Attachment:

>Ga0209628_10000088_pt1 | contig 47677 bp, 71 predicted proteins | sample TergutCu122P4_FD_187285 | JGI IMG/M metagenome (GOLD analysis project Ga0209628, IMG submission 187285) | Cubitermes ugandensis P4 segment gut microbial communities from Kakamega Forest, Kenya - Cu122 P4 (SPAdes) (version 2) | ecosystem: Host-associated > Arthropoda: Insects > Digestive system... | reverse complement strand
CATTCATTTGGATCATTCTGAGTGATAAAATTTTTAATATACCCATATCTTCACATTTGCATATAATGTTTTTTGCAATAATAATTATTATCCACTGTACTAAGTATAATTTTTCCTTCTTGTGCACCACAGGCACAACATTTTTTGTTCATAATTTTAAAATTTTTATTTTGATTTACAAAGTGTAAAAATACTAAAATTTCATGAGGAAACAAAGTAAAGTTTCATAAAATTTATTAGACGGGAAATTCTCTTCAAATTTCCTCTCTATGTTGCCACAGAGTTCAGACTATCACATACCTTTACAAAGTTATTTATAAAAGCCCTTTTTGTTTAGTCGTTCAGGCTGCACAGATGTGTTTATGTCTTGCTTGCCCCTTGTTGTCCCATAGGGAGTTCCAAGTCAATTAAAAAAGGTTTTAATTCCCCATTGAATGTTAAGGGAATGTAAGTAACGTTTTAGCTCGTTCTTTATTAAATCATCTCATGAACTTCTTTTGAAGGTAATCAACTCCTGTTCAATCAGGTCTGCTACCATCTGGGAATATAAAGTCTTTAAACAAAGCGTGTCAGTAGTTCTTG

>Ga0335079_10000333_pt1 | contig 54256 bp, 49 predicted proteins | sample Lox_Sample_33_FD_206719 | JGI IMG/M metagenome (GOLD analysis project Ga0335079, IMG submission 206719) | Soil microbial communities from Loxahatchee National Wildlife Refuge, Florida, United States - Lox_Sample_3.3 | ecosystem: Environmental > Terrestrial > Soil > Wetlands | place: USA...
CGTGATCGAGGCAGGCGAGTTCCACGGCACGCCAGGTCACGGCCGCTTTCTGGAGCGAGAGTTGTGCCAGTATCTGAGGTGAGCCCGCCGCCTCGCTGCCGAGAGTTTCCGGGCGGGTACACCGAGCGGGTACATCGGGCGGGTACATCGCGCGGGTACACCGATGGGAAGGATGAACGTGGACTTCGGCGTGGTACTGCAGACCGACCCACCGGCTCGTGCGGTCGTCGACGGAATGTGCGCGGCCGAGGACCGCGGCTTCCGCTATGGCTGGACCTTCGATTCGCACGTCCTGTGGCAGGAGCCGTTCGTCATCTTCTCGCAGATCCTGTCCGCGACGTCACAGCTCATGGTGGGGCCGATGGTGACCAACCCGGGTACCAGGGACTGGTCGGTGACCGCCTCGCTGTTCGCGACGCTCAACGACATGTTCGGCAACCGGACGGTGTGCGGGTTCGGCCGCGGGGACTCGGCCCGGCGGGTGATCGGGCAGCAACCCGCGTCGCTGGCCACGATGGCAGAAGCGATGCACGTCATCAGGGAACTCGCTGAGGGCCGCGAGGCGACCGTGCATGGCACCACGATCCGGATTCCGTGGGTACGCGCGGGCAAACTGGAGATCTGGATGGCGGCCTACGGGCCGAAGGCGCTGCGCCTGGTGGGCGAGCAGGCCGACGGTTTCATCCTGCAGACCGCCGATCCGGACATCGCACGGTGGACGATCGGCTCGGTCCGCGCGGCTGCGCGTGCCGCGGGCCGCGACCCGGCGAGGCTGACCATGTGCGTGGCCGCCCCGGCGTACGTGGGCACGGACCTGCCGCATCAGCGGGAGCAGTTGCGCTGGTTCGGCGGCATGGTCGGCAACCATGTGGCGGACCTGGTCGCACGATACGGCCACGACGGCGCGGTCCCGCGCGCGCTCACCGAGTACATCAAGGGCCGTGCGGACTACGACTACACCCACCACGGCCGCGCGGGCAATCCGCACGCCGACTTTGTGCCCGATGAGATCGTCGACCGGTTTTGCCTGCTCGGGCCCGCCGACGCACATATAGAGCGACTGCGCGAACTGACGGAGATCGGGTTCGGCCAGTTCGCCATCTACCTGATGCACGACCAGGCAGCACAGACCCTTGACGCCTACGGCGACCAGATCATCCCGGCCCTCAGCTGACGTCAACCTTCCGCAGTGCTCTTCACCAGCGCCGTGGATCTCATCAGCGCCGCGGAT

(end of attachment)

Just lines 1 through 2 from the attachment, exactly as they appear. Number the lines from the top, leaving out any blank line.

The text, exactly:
>Ga0209628_10000088_pt1 | contig 47677 bp, 71 predicted proteins | sample TergutCu122P4_FD_187285 | JGI IMG/M metagenome (GOLD analysis project Ga0209628, IMG submission 187285) | Cubitermes ugandensis P4 segment gut microbial communities from Kakamega Forest, Kenya - Cu122 P4 (SPAdes) (version 2) | ecosystem: Host-associated > Arthropoda: Insects > Digestive system... | reverse complement strand
CATTCATTTGGATCATTCTGAGTGATAAAATTTTTAATATACCCATATCTTCACATTTGCATATAATGTTTTTTGCAATAATAATTATTATCCACTGTACTAAGTATAATTTTTCCTTCTTGTGCACCACAGGCACAACATTTTTTGTTCATAATTTTAAAATTTTTATTTTGATTTACAAAGTGTAAAAATACTAAAATTTCATGAGGAAACAAAGTAAAGTTTCATAAAATTTATTAGACGGGAAATTCTCTTCAAATTTCCTCTCTATGTTGCCACAGAGTTCAGACTATCACATACCTTTACAAAGTTATTTATAAAAGCCCTTTTTGTTTAGTCGTTCAGGCTGCACAGATGTGTTTATGTCTTGCTTGCCCCTTGTTGTCCCATAGGGAGTTCCAAGTCAATTAAAAAAGGTTTTAATTCCCCATTGAATGTTAAGGGAATGTAAGTAACGTTTTAGCTCGTTCTTTATTAAATCATCTCATGAACTTCTTTTGAAGGTAATCAACTCCTGTTCAATCAGGTCTGCTACCATCTGGGAATATAAAGTCTTTAAACAAAGCGTGTCAGTAGTTCTTG